It can be nerve wracking to leave your baby with a sitter for the first time. Actually it can be...
It can be nerve wracking to leave your baby with a sitter for the first time. Actually it can be nerve wracking to leave your baby alone with even your partner. I think mamas have a little gene that makes them think no one can care for their baby better. Still, even if you believe that to be true (I do) it's important that you get out of the house and have a date -- with a partner or buddies. It can pep you up and allow you to feel like part of the world. But what to leave with a babysitter? Can one checklist cover it all? Nope it sure can't but there are some key points to consider when leaving a checklist with a sitter.
  • First there's the obvious -- phone numbers. Your cell, where you'll be, the pediatrician, a trusted neighbor who will for sure be home, your mama, and the poison control are all good numbers to start with. Feel free to add more.
  • Leave a consent form that states emergency care of your baby is authorized in case you can't be reached.
  • A book on baby CPR; you should try to only hire babysitters certified in infant CPR and first aid. But during an emergency people can panic. It's nice to have a handy little manual around.
  • Your baby's likes, dislikes, eating schedule, sleep schedule, and how to get him to stop crying.
  • Your baby's favorite toy, blanket, and place to play or sleep.
  • Who if anyone is allowed to come over if you aren't there.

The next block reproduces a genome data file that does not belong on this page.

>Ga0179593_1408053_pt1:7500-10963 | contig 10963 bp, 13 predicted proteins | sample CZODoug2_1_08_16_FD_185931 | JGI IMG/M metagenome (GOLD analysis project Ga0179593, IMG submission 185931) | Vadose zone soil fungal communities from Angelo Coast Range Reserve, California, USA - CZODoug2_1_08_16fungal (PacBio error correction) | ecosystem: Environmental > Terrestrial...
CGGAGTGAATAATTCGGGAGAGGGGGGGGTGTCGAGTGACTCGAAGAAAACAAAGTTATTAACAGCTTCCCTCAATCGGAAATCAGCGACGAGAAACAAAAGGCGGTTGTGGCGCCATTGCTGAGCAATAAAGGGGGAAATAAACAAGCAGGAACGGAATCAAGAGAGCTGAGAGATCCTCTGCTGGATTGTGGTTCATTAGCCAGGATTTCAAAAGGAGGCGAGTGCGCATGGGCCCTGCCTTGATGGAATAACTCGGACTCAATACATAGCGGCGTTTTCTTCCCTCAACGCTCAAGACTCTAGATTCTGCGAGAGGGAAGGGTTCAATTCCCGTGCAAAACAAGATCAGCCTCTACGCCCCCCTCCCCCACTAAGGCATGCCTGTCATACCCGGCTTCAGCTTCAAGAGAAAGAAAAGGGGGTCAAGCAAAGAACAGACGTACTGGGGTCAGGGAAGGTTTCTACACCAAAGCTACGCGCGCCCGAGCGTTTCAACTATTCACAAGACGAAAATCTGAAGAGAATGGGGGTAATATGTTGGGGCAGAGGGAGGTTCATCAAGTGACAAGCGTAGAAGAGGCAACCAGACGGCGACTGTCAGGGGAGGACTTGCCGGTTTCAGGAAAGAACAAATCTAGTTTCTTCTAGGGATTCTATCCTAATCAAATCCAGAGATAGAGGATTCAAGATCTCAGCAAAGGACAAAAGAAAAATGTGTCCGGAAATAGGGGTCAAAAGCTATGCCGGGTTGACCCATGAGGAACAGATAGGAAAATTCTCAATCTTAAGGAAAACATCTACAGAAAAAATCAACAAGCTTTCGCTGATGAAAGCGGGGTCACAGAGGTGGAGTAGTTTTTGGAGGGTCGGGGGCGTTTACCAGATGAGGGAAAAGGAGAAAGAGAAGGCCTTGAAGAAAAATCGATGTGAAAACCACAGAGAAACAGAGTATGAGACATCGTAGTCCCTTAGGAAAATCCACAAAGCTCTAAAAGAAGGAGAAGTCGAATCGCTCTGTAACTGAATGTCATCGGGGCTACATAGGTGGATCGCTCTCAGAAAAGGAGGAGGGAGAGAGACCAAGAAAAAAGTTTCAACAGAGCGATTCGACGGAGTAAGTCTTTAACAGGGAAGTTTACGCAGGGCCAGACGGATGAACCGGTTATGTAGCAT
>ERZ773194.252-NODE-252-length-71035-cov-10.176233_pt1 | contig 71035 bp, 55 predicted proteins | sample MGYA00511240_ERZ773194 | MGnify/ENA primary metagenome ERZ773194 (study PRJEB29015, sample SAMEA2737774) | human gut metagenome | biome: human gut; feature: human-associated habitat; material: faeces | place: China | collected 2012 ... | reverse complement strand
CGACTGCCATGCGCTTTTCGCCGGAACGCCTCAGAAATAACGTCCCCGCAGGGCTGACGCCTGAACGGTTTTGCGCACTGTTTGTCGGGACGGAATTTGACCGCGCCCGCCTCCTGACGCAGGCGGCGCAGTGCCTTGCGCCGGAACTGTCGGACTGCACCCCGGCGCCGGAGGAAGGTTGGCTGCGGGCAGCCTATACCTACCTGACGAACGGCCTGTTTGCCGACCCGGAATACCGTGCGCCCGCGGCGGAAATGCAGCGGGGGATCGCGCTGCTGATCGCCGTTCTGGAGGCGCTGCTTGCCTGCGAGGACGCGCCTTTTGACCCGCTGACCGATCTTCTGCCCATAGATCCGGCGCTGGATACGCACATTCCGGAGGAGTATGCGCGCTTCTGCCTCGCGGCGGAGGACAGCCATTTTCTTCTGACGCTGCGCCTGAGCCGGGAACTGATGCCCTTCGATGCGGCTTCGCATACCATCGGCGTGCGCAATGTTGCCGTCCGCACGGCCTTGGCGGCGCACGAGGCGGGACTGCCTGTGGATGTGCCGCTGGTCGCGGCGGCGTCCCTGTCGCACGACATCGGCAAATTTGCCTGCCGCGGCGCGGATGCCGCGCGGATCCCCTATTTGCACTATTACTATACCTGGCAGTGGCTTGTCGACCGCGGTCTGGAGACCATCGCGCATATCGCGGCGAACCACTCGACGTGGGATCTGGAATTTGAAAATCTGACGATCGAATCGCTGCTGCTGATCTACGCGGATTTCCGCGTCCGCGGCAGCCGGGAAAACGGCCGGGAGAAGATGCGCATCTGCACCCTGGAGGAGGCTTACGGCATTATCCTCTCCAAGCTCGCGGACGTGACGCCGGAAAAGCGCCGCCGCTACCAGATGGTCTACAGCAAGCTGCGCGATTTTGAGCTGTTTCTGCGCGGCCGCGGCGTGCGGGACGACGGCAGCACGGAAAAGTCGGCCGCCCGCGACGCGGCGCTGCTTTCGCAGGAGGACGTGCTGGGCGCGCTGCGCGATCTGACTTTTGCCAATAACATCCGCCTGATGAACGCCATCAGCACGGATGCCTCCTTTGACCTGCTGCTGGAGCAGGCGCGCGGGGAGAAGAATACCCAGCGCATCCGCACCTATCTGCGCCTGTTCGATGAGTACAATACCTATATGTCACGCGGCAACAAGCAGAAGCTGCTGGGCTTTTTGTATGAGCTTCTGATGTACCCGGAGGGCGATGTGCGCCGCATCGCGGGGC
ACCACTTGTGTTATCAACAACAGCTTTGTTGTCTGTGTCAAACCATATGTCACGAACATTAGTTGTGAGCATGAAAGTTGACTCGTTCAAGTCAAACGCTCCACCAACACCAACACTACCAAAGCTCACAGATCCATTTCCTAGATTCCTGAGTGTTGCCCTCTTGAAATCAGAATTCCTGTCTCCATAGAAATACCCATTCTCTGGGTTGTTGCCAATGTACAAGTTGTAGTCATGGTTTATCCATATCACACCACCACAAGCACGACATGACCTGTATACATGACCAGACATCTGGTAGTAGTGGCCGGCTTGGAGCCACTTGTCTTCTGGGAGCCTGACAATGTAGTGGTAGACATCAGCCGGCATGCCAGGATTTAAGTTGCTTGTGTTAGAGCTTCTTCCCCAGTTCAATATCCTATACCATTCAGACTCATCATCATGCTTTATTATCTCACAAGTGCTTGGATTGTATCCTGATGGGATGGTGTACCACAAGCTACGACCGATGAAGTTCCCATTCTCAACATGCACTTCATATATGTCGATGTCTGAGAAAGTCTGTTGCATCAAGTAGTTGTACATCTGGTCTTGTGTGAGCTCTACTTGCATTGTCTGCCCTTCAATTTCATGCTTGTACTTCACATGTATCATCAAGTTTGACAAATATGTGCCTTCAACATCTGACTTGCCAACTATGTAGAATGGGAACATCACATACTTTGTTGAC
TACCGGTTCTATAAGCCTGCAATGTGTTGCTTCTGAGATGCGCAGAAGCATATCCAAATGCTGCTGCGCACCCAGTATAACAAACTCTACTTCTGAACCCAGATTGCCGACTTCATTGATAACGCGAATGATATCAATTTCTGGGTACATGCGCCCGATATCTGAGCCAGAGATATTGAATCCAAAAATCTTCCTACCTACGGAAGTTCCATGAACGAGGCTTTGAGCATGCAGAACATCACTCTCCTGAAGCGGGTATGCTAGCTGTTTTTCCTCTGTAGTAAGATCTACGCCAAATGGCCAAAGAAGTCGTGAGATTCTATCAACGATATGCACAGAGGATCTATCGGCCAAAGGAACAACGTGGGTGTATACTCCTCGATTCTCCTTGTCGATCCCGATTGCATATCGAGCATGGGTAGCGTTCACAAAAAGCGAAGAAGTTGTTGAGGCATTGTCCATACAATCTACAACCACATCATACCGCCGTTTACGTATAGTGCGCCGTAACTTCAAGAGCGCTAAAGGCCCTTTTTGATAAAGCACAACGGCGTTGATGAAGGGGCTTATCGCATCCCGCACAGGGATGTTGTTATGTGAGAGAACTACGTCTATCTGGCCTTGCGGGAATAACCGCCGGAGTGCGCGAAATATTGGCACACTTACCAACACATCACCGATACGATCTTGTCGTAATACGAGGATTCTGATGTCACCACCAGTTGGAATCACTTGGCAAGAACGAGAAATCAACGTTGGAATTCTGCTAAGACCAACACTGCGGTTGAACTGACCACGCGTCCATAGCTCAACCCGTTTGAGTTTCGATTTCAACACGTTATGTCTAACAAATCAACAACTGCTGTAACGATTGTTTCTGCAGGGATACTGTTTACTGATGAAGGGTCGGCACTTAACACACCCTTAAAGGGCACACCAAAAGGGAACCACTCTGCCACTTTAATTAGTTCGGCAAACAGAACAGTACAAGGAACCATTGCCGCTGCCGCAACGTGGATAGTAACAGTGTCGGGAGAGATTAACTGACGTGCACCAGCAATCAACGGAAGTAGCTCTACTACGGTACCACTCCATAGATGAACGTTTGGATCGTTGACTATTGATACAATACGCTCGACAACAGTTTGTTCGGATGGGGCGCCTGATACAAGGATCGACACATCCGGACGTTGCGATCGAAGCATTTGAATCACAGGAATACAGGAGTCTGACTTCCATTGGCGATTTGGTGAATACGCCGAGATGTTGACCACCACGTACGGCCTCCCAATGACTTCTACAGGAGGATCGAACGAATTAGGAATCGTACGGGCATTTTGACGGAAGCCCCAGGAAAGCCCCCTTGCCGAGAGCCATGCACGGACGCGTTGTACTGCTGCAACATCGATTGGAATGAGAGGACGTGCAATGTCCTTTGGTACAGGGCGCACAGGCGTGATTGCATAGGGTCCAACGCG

• Where all the baby essentials are -- diapers, wipes, pacifiers, bottles, changes of clothing, and burp cloths.
  • Where the first aid kit, flashlight (power outage), and electric breaker is.
  • If you have pets; info on how your pets interact with your baby. Although, in this case I'd leave the pet in another room because your dog may be great with your baby when you're there but a babysitter can inadvertently make your pet feel ill at ease and he might act different than usual.
Whew, that's a long checklist -- and not even all inclusive. Also be aware that just because you have an older individual watching your baby doesn't mean much. When my son was tiny I left him with my mother-in-law, who as I was walking out the door, said, "Don't worry about this crying, a nip of brandy will cure that." Yikes! I almost didn't go out that evening and MIL and I had a long talk about giving alcohol to babies. Clearly alcohol + babies is a bad idea; just not in her day. Make sure that anyone who watches your baby has the above information and understands how to properly care for a baby. If you want more info here's one handy checklist... and one more for good measure.   Don't forget to enter Pregnancy & Baby's great new contest!

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